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Now that you know the basic architectural styles that span the centuries of European history, here are five cities that boast exceptional architecture. The following is a quick tour of some of their architectural highlights. 

1.     Rome. Rome is a city whose history goes back to ancient times, and whose architecture encompasses all of the major styles, from the Classical to the Post-Modern. The best way to experience the city is on foot. When you start at the neighborhood around the Forum and the Coliseum, you go back in time to when Rome was the most powerful city on earth, and her empire covered much of the known world. Going north, toward the Spanish Steps, you experience the Baroque style in the Piazza di Espagna. Saint Peter’s Cathedral, in the Vatican City, is a classic example of the Renaissance style. But the ancient buildings in the Classical style are the main attraction. Visit the Coliseum. It is an imposing structure, even though it is partially in ruins, and you can imagine what it must have been like during the Roman Empire, when it was filled with mobs of people during one of the many spectacles that were staged here. Adjacent to the Coliseum is the Arch of Constantine, a well-preserved example of the Classical triumphal arch. Next, visit the Forum, which was the original center of ancient Rome. Now mostly in ruins, you can still get an idea of what this public area was like, with its combination of temples and government buildings.

2.     Florence. Going north and east from Rome, to the center of the peninsula, you arrive in Florence. Despite being known as the birthplace of the Renaissance, Florence has some wonderful examples of earlier styles in architecture. Most of the architectural jewels of the city are centered around the Florence Cathedral, known as the Duomo. The Bapistry is a beautiful structure in the Romanesque style, and is believed to be the oldest building in the city. Facing the Bapistry is the Doumo itself, which is an imposing cathedral in the Italian Gothic style, topped by a Renaissance dome by Brunelleschi, one of the major architects of the Renaissance period. Another Gothic masterpiece, Giotto’s Campanile or Tower, was designed by the artist Giotto, and stands adjacent to the Duomo. One more Florentine architectural feature of note, spanning the river Arno, is the Ponte Vecchio, a medieval stone bridge that is lined with shops and restaurants.

3.     Venice. Venice, on the northeast coast of Italy, is another city known for its Renaissance art, but containing buildings from the Gothic period as well. Saint Mark’s square is the center of Venice, and here you will encounter many of its architectural treasures. The massive Doge’s Palace is a fine example of the Italian Gothic style, serving as the seat of the Venetian government for centuries. Next to the palace is the Basilica of Saint Mark’s, a church which dates back to the 10th and 11th centuries. The basilica is an example of an architectural style more common in the east than the west – the Byzantine. Byzantine architecture was the architecture of Constantinople, known today as Istanbul. The buildings across from the Doge’s palace are in the Renaissance style, while the imposing Campanile is a structure originally built during the Middle Ages, but which was rebuilt in its current form during the Renaissance. It arose again, in the same form, in 1912, after it collapsed in 1902.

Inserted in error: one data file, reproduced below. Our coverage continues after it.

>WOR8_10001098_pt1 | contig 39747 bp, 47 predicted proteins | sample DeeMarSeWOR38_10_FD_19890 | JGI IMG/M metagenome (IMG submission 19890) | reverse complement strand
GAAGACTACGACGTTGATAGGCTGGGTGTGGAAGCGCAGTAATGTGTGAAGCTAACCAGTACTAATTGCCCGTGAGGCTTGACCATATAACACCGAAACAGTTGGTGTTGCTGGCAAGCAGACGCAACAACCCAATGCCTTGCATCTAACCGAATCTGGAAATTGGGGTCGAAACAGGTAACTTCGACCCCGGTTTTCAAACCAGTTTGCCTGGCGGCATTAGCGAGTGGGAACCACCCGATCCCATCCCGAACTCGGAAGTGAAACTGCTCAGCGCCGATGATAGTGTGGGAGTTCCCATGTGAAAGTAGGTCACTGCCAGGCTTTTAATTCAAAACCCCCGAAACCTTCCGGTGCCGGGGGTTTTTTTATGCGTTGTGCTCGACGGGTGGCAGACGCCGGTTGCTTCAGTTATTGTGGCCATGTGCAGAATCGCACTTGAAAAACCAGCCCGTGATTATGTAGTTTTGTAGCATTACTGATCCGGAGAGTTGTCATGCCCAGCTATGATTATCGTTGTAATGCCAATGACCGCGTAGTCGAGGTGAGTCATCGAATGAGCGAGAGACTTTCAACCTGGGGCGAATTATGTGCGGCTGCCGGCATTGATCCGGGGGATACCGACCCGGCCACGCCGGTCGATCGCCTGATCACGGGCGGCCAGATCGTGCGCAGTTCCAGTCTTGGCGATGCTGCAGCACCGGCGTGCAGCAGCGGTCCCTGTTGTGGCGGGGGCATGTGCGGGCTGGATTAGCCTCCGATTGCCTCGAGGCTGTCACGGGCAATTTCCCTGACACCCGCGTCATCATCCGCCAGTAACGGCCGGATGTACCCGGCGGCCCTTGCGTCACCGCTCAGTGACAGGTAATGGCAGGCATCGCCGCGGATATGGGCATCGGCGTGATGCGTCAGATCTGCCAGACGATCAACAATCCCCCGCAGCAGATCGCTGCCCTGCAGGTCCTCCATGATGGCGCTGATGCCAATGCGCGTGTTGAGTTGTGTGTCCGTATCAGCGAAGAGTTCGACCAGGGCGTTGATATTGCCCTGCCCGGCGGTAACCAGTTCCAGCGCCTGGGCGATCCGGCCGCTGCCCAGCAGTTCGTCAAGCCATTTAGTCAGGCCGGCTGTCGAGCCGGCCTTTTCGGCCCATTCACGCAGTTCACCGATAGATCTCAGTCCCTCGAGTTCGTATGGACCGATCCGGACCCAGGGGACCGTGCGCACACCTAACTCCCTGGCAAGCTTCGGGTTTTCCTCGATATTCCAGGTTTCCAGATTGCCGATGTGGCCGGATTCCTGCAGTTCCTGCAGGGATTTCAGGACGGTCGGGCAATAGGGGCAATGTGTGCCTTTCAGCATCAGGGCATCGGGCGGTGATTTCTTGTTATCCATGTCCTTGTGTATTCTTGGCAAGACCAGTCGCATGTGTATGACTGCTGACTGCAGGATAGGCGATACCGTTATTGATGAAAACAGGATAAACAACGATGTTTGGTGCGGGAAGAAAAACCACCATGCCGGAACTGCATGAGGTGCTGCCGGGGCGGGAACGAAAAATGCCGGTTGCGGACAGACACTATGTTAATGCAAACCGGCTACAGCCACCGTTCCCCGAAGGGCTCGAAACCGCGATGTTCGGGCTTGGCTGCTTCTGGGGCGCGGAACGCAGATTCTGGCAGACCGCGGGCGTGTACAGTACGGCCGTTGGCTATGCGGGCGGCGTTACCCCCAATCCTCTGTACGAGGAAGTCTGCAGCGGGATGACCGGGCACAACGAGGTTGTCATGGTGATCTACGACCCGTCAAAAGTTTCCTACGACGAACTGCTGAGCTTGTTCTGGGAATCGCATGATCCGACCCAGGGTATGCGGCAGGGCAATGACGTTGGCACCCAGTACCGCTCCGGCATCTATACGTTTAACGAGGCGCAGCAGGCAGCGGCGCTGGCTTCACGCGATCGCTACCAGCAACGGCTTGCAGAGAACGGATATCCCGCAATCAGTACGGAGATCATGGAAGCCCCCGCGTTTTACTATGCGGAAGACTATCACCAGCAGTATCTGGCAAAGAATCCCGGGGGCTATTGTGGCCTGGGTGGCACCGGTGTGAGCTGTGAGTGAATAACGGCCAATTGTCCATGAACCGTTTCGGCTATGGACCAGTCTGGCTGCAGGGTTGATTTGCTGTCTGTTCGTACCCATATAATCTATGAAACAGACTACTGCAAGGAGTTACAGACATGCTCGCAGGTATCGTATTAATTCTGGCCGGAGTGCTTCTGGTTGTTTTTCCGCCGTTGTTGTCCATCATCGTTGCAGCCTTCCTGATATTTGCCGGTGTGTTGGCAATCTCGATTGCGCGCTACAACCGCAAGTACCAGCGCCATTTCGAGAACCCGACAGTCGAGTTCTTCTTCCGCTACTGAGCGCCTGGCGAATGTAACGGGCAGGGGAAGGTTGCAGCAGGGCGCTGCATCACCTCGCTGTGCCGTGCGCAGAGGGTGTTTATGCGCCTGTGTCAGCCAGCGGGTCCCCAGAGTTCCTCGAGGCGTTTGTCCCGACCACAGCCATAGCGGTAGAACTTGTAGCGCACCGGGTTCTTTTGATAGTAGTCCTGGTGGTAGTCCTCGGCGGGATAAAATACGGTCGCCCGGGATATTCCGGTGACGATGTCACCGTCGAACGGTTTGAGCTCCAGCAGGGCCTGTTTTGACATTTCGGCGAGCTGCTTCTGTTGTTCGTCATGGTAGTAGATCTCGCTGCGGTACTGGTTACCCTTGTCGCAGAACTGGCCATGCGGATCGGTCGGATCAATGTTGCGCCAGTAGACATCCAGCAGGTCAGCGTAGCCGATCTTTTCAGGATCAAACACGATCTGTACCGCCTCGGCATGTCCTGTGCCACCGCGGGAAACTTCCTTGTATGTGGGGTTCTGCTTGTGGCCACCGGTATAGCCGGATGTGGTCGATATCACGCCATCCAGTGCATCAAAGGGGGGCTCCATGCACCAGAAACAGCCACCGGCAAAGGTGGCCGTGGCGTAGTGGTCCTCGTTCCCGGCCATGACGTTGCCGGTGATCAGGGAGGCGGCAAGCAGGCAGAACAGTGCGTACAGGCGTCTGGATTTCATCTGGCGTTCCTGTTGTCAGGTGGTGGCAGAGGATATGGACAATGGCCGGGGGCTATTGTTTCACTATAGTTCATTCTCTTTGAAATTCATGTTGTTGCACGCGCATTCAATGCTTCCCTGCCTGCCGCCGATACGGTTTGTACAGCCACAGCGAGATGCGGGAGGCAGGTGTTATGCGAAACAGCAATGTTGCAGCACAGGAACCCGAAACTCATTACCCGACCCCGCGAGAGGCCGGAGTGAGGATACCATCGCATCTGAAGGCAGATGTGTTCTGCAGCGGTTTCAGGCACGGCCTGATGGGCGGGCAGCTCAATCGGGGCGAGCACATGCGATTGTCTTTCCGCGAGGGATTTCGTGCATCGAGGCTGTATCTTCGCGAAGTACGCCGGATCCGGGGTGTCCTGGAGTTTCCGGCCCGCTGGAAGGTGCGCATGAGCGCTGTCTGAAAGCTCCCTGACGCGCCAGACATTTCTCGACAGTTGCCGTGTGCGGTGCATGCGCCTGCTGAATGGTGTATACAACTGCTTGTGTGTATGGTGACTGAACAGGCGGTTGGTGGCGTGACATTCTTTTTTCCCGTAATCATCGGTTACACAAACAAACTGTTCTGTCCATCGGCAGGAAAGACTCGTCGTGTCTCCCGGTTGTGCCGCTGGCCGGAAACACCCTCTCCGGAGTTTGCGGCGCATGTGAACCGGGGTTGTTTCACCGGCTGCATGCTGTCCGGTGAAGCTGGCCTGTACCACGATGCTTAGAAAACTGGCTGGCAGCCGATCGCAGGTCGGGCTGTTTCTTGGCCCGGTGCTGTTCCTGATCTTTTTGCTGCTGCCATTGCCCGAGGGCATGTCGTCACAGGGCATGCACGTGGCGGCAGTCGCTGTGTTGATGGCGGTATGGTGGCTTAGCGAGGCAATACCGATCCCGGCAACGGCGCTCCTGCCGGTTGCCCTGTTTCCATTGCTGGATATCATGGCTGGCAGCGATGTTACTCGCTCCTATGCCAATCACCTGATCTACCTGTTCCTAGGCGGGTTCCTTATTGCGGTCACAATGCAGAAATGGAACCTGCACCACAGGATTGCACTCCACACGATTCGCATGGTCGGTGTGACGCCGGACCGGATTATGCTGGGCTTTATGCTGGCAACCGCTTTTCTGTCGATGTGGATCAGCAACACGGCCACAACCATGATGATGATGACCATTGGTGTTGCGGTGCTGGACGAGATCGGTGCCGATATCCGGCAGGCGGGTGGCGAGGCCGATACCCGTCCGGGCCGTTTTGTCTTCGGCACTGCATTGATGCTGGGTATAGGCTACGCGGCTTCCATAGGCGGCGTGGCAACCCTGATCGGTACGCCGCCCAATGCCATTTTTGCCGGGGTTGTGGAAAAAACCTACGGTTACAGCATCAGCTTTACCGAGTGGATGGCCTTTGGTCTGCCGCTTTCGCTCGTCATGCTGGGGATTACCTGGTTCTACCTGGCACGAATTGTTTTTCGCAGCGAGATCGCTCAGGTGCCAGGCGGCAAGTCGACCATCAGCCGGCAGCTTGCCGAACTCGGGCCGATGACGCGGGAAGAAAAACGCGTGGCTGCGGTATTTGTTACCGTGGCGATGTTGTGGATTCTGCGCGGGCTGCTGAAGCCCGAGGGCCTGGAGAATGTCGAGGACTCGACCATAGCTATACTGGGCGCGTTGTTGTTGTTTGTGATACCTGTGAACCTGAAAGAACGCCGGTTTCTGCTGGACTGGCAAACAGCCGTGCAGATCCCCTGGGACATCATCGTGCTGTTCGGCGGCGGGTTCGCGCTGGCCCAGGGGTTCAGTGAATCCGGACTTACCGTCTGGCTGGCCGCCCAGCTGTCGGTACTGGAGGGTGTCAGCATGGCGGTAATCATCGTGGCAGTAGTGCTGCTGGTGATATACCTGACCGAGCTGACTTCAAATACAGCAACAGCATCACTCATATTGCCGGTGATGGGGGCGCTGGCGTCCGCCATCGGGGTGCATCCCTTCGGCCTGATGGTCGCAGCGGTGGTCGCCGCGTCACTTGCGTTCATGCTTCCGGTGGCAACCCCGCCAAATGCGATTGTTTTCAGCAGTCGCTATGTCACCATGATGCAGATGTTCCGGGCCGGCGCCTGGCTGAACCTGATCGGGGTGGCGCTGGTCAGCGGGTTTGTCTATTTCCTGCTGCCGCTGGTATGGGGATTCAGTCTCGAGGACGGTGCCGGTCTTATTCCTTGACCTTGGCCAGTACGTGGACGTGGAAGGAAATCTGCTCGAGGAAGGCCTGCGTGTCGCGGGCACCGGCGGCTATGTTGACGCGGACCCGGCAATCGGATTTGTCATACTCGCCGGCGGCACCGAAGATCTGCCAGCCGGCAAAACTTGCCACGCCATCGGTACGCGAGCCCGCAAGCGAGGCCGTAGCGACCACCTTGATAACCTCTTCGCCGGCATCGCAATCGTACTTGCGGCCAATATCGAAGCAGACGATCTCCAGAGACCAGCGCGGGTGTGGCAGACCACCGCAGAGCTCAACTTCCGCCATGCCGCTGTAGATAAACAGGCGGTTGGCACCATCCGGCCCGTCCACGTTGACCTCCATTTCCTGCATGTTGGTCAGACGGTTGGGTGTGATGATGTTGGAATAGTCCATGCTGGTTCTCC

4.     Paris. Known as “The City of Lights”, Paris could also be called the city of architecture. You will find many beautiful buildings here, although, unlike the more compact Florence and Venice, you will have to cover more of the city to see them. Buildings in Paris date back to Roman times, when the name for Paris was Lutèce. The Arènes de Lutèce, 49 rue Monge in the 5th arrondissement, are the remains of a gallo-roman amphitheatre in the Classic style built in the 1st century AD. St-Germaine-des-Prés, 3 place St-Germaine-des-Prés in the 6th arrondissement, is the oldest church in Paris, and a notable example of the Romanesque style. Paris has numerous fine examples of Gothic architecture. In addition to Notre Dame, there is the nearby Sainte-Chapelle, known for its exquisite stained glass. The Pace des Voges, in the Marais, exemplifies the Renaissance style, while the Palais du Luxembourg is a fine representation of the Baroque. There are numerous Neo-Classical structures, such as the Arc de Triomphe, and for Modern and Post-Modern architecture, pay a visit to La Défense, which boasts such Post-Modern buildings as the CNIT. And the city’s most famous landmark? The Eiffel Tower displays a style called Victorian Structural Expressionist.

5.    Vienna. Vienna could well be the “City of the Baroque”, due to the number and magnificence of the Baroque structures that grace its streets and public spaces. Saint Stephen’s Cathedral, however, contains examples of the both the Romanesque and Gothic styles. The older part of the church represents the Romanesque, but the choir and the towers are magnificent examples of the Gothic. And of course, there are many fine representations of the Baroque. The Schonbrunn Palace and the Bellevedere Palace are both excellent examples. The Hofburg, or Imperial Palace, was the winter home of the Hapsburgs (the Schonbrunn was their summer palace). Spanning centuries, it includes every style from Gothic to Art Nouveau within its vast expanse. Seen from the entrance on Michaelerplatz, among the horse drawn carriages and crowds of people, this impressive building is perhaps the perfect image of Vienna.

By Michael Norris
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